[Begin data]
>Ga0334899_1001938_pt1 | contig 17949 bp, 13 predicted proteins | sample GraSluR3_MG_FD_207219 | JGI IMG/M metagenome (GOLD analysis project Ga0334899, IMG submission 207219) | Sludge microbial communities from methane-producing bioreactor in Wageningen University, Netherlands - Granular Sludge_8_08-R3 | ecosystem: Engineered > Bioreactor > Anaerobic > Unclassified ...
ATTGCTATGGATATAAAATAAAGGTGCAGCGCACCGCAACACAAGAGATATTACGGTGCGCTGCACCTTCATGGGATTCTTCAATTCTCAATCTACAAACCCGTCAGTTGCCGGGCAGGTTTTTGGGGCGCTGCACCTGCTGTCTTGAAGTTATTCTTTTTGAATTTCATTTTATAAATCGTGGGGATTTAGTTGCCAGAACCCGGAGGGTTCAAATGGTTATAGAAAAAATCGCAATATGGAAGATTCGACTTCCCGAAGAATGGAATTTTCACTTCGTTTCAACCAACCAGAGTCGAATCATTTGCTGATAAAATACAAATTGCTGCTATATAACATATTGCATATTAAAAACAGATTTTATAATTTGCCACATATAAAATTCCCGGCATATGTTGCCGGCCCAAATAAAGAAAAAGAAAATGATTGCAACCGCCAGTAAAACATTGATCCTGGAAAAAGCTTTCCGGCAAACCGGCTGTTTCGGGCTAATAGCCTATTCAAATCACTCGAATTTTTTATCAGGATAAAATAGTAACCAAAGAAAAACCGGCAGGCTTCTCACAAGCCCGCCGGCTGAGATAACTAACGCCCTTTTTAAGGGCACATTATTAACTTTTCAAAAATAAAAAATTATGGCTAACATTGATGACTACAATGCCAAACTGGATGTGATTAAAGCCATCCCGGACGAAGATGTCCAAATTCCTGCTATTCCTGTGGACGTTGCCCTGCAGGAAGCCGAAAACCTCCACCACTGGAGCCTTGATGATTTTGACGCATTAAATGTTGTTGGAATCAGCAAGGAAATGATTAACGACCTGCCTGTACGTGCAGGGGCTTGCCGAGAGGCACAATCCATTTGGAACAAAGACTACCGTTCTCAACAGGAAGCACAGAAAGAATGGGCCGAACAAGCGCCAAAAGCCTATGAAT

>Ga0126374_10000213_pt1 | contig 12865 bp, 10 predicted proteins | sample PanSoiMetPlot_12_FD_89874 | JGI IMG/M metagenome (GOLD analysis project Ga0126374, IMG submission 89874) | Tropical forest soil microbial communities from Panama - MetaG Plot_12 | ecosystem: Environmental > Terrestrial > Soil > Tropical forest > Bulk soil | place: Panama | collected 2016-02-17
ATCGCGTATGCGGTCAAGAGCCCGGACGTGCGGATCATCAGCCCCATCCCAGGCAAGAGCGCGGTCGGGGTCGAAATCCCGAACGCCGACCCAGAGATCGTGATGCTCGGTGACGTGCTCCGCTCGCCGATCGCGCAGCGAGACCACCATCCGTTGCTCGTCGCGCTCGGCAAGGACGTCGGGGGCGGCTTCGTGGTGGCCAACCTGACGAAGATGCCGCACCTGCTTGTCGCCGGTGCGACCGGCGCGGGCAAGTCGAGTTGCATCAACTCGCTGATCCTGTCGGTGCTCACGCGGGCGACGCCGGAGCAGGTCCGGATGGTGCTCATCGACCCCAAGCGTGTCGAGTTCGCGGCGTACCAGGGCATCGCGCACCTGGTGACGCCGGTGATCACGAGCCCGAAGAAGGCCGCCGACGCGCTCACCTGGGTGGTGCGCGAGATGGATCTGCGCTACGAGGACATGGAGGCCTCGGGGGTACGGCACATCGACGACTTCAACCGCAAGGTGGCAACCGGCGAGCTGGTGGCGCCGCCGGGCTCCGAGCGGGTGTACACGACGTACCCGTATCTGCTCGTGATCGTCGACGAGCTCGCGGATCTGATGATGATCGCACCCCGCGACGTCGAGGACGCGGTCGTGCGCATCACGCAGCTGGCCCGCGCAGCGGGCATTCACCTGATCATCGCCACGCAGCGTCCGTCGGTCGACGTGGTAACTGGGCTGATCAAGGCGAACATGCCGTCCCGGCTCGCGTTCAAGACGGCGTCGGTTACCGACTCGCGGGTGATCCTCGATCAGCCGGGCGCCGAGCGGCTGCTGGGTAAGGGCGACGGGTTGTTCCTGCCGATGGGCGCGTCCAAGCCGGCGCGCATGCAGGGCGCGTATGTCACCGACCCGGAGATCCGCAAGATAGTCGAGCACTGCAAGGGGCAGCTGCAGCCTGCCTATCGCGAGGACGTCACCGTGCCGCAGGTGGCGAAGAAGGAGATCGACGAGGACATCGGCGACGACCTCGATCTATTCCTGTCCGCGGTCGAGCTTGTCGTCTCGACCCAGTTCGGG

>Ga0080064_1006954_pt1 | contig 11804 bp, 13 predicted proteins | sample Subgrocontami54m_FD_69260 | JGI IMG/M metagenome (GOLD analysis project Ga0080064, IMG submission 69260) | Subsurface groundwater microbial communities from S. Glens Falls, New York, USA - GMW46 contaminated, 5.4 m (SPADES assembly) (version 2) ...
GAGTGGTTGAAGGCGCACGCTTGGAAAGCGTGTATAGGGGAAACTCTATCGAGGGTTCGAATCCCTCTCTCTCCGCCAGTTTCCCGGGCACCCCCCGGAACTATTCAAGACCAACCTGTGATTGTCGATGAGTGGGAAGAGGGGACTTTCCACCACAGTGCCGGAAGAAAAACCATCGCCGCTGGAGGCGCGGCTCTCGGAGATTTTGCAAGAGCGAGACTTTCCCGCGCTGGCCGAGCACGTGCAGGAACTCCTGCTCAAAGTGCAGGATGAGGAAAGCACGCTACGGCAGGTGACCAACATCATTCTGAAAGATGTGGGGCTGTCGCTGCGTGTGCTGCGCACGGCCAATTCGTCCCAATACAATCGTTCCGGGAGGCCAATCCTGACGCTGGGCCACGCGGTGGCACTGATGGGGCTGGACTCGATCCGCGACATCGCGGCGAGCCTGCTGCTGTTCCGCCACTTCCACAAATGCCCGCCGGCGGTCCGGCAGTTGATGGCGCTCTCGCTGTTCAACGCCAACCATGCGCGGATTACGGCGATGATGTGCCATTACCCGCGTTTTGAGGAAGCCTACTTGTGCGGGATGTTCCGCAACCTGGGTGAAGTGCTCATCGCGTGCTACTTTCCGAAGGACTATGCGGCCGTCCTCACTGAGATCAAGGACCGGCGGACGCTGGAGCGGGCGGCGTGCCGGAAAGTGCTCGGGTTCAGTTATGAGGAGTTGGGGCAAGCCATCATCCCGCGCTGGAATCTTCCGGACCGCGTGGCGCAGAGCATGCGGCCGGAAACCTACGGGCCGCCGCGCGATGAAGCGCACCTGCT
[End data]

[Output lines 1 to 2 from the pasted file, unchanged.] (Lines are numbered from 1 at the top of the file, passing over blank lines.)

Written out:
>Ga0334899_1001938_pt1 | contig 17949 bp, 13 predicted proteins | sample GraSluR3_MG_FD_207219 | JGI IMG/M metagenome (GOLD analysis project Ga0334899, IMG submission 207219) | Sludge microbial communities from methane-producing bioreactor in Wageningen University, Netherlands - Granular Sludge_8_08-R3 | ecosystem: Engineered > Bioreactor > Anaerobic > Unclassified ...
ATTGCTATGGATATAAAATAAAGGTGCAGCGCACCGCAACACAAGAGATATTACGGTGCGCTGCACCTTCATGGGATTCTTCAATTCTCAATCTACAAACCCGTCAGTTGCCGGGCAGGTTTTTGGGGCGCTGCACCTGCTGTCTTGAAGTTATTCTTTTTGAATTTCATTTTATAAATCGTGGGGATTTAGTTGCCAGAACCCGGAGGGTTCAAATGGTTATAGAAAAAATCGCAATATGGAAGATTCGACTTCCCGAAGAATGGAATTTTCACTTCGTTTCAACCAACCAGAGTCGAATCATTTGCTGATAAAATACAAATTGCTGCTATATAACATATTGCATATTAAAAACAGATTTTATAATTTGCCACATATAAAATTCCCGGCATATGTTGCCGGCCCAAATAAAGAAAAAGAAAATGATTGCAACCGCCAGTAAAACATTGATCCTGGAAAAAGCTTTCCGGCAAACCGGCTGTTTCGGGCTAATAGCCTATTCAAATCACTCGAATTTTTTATCAGGATAAAATAGTAACCAAAGAAAAACCGGCAGGCTTCTCACAAGCCCGCCGGCTGAGATAACTAACGCCCTTTTTAAGGGCACATTATTAACTTTTCAAAAATAAAAAATTATGGCTAACATTGATGACTACAATGCCAAACTGGATGTGATTAAAGCCATCCCGGACGAAGATGTCCAAATTCCTGCTATTCCTGTGGACGTTGCCCTGCAGGAAGCCGAAAACCTCCACCACTGGAGCCTTGATGATTTTGACGCATTAAATGTTGTTGGAATCAGCAAGGAAATGATTAACGACCTGCCTGTACGTGCAGGGGCTTGCCGAGAGGCACAATCCATTTGGAACAAAGACTACCGTTCTCAACAGGAAGCACAGAAAGAATGGGCCGAACAAGCGCCAAAAGCCTATGAAT